• Eating well and exercise not only improve health, they improve performance. Amazon does not offer many of the perks of its sister companies such as healthy food, work out facilities, exercise opportunities, or even stretch bands in meeting rooms. Maybe this means employees sit at their desks or in meetings for longer hours and may even produce more work by some measurements. The question is whether they are actually more productive or enhancing the bottom line with this approach.  
  • Life matters. Amazon does not seem to be concerned about work life balance. The article talks about people who had to leave employment with Amazon because of wanting to spend time with children or aging parents or to deal with cancer or other health issues. Perhaps they, and we as their customers, have lost sight of what matters most in this world.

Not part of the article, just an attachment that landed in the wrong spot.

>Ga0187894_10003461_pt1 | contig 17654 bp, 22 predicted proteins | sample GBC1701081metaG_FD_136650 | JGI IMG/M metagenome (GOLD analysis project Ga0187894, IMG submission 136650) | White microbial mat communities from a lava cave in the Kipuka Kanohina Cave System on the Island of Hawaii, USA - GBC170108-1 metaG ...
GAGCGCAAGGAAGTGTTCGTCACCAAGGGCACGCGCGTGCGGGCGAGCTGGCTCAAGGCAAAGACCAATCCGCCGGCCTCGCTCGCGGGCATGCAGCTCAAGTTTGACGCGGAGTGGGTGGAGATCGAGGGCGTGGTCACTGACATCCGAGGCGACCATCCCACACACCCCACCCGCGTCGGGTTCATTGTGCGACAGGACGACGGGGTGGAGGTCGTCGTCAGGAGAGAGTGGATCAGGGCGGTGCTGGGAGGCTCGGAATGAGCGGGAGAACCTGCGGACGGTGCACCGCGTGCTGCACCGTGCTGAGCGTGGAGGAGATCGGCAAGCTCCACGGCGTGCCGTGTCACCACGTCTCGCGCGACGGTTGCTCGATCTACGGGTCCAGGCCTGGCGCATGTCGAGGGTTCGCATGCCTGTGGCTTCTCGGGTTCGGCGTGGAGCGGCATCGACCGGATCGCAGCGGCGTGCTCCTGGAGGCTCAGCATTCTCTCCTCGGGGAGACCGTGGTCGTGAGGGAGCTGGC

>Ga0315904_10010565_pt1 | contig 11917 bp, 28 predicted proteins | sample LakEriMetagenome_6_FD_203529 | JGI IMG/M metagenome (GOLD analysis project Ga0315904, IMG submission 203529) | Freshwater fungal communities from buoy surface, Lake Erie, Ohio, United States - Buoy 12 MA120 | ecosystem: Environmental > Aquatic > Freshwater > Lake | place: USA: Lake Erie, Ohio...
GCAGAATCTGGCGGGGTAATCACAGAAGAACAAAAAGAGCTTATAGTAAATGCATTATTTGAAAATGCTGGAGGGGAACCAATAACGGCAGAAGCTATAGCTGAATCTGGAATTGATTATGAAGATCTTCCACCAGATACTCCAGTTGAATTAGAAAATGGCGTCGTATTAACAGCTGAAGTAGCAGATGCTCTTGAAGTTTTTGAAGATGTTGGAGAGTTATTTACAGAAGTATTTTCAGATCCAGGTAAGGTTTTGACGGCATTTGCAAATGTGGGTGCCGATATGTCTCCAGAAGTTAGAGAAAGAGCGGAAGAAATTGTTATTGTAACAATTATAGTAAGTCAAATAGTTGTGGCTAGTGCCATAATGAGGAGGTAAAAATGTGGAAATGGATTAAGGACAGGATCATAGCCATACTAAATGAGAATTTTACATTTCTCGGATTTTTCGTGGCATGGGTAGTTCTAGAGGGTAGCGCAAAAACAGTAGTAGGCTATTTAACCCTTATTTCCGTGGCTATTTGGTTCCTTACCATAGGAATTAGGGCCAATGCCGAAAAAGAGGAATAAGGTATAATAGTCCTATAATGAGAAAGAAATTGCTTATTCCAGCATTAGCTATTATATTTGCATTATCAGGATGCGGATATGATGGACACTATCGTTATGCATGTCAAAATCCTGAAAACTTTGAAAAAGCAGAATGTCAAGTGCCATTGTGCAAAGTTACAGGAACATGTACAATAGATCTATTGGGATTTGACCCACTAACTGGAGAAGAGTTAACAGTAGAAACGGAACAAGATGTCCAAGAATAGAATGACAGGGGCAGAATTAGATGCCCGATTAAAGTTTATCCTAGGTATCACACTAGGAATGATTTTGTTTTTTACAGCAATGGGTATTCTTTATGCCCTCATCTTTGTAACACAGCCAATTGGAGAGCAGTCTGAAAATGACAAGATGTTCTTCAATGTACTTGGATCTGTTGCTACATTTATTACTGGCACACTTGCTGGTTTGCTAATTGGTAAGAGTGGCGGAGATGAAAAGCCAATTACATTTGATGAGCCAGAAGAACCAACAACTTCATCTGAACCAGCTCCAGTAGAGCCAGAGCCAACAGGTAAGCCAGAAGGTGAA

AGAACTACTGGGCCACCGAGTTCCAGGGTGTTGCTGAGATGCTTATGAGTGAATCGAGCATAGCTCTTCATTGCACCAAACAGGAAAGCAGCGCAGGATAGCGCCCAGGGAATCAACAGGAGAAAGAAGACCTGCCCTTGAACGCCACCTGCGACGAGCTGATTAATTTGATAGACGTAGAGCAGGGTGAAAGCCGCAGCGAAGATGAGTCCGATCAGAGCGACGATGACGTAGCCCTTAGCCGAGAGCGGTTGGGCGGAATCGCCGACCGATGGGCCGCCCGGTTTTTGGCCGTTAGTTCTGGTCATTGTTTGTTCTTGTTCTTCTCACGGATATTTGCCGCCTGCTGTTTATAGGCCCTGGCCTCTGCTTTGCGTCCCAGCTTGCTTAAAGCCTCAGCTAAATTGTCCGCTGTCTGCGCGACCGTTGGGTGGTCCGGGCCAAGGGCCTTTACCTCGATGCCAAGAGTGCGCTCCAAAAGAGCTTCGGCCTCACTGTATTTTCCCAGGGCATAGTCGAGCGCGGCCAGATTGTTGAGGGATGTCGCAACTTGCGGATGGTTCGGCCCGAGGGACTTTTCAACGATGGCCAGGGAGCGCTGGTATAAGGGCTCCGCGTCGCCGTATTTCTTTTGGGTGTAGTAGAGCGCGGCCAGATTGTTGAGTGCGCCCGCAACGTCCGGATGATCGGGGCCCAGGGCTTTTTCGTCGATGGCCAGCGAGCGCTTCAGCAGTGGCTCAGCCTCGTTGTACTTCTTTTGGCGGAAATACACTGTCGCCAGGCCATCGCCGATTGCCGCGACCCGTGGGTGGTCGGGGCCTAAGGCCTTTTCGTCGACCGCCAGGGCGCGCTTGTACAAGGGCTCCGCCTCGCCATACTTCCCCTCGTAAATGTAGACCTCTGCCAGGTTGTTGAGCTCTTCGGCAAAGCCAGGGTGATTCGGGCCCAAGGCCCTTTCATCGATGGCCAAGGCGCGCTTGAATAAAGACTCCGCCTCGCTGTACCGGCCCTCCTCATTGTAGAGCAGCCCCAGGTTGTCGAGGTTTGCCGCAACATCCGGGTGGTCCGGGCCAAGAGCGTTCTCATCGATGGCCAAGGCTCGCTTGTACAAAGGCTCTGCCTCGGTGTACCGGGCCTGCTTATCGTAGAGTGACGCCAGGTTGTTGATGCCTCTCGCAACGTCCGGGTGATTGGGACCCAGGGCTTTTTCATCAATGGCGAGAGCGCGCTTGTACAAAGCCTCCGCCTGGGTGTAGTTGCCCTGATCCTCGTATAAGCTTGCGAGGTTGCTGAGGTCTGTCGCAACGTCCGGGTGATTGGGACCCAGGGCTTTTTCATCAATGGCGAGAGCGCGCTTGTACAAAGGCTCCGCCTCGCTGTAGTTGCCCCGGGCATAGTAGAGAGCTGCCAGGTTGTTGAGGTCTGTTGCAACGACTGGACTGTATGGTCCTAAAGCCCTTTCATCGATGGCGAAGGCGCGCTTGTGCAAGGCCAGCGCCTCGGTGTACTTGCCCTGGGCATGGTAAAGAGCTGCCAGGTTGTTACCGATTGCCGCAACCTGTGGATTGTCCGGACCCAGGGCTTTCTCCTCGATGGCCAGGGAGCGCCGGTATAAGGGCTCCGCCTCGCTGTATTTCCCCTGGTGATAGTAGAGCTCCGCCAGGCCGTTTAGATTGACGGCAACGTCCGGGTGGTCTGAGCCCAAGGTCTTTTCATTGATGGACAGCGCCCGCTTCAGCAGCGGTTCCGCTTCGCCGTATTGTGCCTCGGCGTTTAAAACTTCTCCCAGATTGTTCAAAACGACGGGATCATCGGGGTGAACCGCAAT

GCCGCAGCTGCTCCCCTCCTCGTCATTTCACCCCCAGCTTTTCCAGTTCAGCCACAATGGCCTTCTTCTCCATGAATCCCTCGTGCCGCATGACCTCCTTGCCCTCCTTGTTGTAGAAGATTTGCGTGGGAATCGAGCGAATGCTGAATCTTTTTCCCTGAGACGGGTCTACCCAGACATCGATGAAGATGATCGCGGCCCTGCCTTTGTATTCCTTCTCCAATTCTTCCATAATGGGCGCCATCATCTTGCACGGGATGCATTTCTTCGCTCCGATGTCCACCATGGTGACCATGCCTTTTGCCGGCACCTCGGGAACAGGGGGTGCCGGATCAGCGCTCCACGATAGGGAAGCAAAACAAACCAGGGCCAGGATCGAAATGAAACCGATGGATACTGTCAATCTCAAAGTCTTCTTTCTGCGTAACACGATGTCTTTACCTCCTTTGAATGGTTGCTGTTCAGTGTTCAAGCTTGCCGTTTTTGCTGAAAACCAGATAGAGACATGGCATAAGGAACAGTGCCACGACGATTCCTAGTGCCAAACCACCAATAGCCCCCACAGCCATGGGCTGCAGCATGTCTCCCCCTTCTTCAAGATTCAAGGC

I am not naïve (at least I don’t believe I am). I understand how business works and the importance of the bottom line. On some levels I understand that Amazon is responding to customer demand (although in many ways they are creating it).  There is not a good competitor to Amazon for comparison. There is good evidence for equal or better success by companies that take a different, more holistic approach and these companies are making a profit. The fear, of course, is that Amazon, as the 800 pound gorilla, will be seen as a leader and there will be others who follow this lead. I do not believe that will happen. I believe my generation is more aware than ever before of the importance of employee wellbeing and work life balance.  Even more inspiring are the Millenials I talk to.   They are not willing to exchange all of their hours for dollars or glory.  They are going to demand a life that is in balance and I think we need to listen.
Being Healthier at Work

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For the remainder of August, I am offering this program FREE of charge.  Sign up here.

This 11 day program, via email and video, is an opportunity to experience first hand the workplace benefits of feeling better, being healthier, and breaking the sugar addiction. Sign Up for the Sugar Challenge

Contact me if you have ten people or more at your workplace who are interested and I will offer you an in person lunch and learn as part of the challenge.